Kaduna Airport Attack

The Kaduna International Airport in March this year came under attack from bandits leading to the suspension of flights by Azman Air, the only airline operating to the airport.

The attack also led to the death of a security staff of the Nigerian Airspace Management Agency (NAMA) who was reportedly shot by bandits.

The staff identified as Shehu Na Allah was attached to the VHF omnidirectional range (VOR) site of the Kaduna Airport. The airport has since the attack, remained with little or no activity as only Azman Air currently operates to Kaduna Airport.

Airlines’ exit and return

In the year under review, the airline industry experienced a major boost with the birth of a new airline, ValueJet, even as existing ones increased fleet and expanded routes.

But prior to the arrival of ValueJet, two major domestic airlines, Aero and Dana Air suspended operations. The Nigeria Civil Aviation Authority (NCAA) suspended the AOC of Dana Air after an audit of the airline.

Also, Aero Contractors on its part willingly suspended flight operations over a cash crunch. The temporary exit of the two airlines limited seat capacity in the industry while the gaps were explored by other airlines through imposing high cost of tickets as the demand was high. But the two airlines are back in the air as they have since resumed operations.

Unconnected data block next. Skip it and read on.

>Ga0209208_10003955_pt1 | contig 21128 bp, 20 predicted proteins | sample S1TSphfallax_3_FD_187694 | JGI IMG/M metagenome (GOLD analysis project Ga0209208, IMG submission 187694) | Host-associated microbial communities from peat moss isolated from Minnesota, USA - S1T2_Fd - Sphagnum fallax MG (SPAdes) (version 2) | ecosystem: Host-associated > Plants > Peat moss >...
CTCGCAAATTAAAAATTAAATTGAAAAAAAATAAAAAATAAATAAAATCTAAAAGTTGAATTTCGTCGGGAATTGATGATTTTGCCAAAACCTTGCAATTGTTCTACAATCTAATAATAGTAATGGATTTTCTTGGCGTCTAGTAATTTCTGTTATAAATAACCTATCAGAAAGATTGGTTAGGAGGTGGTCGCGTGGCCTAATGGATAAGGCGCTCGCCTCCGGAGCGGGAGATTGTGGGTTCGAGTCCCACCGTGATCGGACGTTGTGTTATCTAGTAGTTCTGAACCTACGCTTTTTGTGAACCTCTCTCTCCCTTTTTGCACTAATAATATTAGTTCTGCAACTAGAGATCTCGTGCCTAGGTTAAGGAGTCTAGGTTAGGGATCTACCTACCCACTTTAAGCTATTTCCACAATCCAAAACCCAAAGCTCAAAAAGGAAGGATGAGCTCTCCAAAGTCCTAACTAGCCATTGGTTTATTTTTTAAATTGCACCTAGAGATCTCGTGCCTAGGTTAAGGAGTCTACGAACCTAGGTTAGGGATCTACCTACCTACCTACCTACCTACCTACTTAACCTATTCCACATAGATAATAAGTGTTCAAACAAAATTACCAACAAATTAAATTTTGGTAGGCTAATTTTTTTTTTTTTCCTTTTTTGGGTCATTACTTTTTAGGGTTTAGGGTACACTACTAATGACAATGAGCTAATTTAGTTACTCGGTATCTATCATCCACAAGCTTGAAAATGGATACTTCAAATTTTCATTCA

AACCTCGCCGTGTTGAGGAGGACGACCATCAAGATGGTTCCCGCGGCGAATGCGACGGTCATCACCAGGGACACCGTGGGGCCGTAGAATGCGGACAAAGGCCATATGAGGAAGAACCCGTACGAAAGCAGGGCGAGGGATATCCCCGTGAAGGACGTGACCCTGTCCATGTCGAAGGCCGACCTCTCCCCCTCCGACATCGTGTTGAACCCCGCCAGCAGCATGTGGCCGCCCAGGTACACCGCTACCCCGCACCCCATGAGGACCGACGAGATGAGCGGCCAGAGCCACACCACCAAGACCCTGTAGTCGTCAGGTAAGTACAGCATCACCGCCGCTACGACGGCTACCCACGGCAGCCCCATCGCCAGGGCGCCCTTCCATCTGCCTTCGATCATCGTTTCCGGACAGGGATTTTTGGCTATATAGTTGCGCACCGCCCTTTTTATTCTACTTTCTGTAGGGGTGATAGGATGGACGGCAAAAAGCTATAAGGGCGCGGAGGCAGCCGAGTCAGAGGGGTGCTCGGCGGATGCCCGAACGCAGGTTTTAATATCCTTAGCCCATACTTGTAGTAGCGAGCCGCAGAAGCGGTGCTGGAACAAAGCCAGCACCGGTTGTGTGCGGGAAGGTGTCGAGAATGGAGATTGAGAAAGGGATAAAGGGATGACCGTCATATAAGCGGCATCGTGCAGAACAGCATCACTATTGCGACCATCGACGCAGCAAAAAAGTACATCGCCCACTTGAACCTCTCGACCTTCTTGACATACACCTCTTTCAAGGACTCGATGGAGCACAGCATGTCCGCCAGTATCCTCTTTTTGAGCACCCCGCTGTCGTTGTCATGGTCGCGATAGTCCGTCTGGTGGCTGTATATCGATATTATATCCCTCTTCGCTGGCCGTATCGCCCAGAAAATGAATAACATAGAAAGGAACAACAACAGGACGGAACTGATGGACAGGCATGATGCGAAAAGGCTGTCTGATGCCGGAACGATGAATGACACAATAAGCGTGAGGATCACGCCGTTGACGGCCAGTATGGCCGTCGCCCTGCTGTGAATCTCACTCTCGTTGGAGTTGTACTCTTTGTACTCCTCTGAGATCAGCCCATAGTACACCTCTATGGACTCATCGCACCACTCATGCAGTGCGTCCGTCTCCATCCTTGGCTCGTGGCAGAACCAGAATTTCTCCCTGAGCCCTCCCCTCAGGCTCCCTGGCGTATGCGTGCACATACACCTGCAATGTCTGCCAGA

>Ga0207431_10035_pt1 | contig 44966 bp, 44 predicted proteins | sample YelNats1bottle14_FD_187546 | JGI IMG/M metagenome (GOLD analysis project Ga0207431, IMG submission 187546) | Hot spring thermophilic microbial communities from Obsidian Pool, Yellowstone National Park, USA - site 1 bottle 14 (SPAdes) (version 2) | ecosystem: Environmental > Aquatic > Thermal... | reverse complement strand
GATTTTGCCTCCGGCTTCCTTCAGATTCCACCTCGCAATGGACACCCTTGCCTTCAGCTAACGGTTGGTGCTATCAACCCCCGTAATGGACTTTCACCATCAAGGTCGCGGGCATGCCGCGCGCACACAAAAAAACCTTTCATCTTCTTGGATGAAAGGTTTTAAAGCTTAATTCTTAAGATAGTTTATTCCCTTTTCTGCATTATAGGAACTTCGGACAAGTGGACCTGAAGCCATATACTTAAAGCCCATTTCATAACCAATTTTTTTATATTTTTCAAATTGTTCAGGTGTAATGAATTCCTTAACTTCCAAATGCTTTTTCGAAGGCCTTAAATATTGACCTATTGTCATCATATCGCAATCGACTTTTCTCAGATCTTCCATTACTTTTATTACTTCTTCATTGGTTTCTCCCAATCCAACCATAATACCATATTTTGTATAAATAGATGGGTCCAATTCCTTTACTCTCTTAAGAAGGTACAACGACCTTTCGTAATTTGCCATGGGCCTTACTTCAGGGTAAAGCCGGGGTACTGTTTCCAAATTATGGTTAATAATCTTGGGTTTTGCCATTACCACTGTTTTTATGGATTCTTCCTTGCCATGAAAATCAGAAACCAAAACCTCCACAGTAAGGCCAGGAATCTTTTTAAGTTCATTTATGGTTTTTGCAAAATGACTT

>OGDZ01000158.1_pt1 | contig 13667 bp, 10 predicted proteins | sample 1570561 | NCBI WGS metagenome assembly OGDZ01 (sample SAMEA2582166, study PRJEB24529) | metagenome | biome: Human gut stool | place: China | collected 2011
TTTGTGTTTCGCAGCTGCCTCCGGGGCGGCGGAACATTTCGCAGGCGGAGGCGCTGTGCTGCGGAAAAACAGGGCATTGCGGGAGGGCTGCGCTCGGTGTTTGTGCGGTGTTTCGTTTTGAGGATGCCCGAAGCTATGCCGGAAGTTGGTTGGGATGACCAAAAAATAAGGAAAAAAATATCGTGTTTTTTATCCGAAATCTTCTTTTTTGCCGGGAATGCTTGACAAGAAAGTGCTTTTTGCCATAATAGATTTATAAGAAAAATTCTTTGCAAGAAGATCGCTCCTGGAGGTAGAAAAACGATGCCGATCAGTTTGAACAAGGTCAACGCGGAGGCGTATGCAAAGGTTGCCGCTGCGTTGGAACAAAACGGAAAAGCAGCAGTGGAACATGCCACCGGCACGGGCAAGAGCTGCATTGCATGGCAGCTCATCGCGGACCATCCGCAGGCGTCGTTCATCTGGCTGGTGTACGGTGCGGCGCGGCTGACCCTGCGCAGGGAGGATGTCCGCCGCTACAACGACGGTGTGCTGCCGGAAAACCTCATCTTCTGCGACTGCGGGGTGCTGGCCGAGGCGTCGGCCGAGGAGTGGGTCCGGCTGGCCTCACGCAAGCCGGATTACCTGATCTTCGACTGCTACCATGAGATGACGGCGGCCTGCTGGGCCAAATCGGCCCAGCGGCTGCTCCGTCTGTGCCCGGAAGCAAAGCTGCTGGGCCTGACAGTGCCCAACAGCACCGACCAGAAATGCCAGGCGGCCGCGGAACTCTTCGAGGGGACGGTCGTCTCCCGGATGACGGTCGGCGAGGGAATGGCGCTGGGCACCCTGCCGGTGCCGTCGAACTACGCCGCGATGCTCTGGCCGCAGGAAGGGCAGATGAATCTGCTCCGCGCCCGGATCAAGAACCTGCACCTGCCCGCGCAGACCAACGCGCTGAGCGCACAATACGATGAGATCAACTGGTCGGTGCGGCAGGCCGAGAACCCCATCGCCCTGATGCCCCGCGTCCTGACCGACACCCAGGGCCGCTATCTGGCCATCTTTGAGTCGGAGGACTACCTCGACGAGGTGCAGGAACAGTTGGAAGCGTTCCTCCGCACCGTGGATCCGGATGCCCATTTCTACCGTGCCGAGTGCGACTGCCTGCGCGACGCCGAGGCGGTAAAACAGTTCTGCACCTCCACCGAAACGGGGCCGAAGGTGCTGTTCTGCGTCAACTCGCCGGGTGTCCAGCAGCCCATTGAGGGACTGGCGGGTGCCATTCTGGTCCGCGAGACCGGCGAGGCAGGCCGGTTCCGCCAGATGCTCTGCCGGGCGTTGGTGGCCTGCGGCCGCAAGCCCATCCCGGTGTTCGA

Similarly, one of the domestic airlines, Azman Air, had its license temporarily withheld over alleged indebtedness to the tune of N1.2bn. This was after the NCAA had read a riot Act to the airlines over non-remittance of outstanding N19bn accrued from the ticket sale charge and cargo sale charge (TSC/CSC).

The runway 18L miracle

Despite the challenges the industry has faced in the outgoing year that would dovetail into the New Year, the completion of installation of airfield lighting (AFL) at the domestic runway of the MMIA was a great reprieve for the operators.

For the past 14 years, the operators had agitated for the installation as they have been using the runway without the AFL which allows aircraft to take off and land at night, while arriving flights had been landing at the international runway anytime from sunset.

Operators usually consume more fuel when aircraft taxied to the domestic terminal after landing at the international wing at night.